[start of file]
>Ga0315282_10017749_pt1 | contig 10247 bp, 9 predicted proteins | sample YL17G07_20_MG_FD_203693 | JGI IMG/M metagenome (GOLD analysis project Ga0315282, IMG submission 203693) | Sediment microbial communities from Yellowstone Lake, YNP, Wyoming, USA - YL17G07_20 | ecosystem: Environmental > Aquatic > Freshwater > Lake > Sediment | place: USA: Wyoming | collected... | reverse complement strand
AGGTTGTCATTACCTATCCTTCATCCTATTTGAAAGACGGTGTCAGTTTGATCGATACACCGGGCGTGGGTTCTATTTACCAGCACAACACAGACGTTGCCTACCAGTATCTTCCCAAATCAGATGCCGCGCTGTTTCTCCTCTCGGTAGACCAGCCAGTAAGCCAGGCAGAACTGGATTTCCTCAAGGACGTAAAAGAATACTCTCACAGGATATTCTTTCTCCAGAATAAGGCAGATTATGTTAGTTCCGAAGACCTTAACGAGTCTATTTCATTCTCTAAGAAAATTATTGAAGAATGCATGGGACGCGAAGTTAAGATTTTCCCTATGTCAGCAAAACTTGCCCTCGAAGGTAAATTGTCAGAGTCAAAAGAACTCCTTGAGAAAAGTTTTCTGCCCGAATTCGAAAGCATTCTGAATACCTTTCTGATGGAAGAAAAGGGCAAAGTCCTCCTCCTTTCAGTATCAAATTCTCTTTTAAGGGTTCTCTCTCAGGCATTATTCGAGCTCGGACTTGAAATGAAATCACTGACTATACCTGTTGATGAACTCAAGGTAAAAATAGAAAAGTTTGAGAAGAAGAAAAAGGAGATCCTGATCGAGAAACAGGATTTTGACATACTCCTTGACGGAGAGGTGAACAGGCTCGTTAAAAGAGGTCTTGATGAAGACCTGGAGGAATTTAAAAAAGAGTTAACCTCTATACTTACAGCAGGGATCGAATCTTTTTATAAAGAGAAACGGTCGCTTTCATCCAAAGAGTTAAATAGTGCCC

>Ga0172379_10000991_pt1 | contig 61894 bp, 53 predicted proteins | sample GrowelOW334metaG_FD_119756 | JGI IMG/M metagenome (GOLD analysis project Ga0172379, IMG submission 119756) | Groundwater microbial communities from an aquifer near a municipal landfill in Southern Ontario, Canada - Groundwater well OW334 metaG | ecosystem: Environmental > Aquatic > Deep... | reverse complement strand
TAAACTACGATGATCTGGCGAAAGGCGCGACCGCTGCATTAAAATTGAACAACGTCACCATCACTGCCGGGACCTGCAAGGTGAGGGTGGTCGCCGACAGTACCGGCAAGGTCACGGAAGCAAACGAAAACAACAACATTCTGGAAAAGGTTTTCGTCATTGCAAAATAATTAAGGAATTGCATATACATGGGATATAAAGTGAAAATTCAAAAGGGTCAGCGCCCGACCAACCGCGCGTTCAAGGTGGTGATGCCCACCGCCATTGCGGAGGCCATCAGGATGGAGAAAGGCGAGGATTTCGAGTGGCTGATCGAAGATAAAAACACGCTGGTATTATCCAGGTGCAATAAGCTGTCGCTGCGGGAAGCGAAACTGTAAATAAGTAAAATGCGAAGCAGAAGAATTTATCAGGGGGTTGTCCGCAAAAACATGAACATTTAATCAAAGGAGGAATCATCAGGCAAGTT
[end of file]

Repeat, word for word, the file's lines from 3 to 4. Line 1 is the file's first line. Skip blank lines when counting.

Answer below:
>Ga0172379_10000991_pt1 | contig 61894 bp, 53 predicted proteins | sample GrowelOW334metaG_FD_119756 | JGI IMG/M metagenome (GOLD analysis project Ga0172379, IMG submission 119756) | Groundwater microbial communities from an aquifer near a municipal landfill in Southern Ontario, Canada - Groundwater well OW334 metaG | ecosystem: Environmental > Aquatic > Deep... | reverse complement strand
TAAACTACGATGATCTGGCGAAAGGCGCGACCGCTGCATTAAAATTGAACAACGTCACCATCACTGCCGGGACCTGCAAGGTGAGGGTGGTCGCCGACAGTACCGGCAAGGTCACGGAAGCAAACGAAAACAACAACATTCTGGAAAAGGTTTTCGTCATTGCAAAATAATTAAGGAATTGCATATACATGGGATATAAAGTGAAAATTCAAAAGGGTCAGCGCCCGACCAACCGCGCGTTCAAGGTGGTGATGCCCACCGCCATTGCGGAGGCCATCAGGATGGAGAAAGGCGAGGATTTCGAGTGGCTGATCGAAGATAAAAACACGCTGGTATTATCCAGGTGCAATAAGCTGTCGCTGCGGGAAGCGAAACTGTAAATAAGTAAAATGCGAAGCAGAAGAATTTATCAGGGGGTTGTCCGCAAAAACATGAACATTTAATCAAAGGAGGAATCATCAGGCAAGTT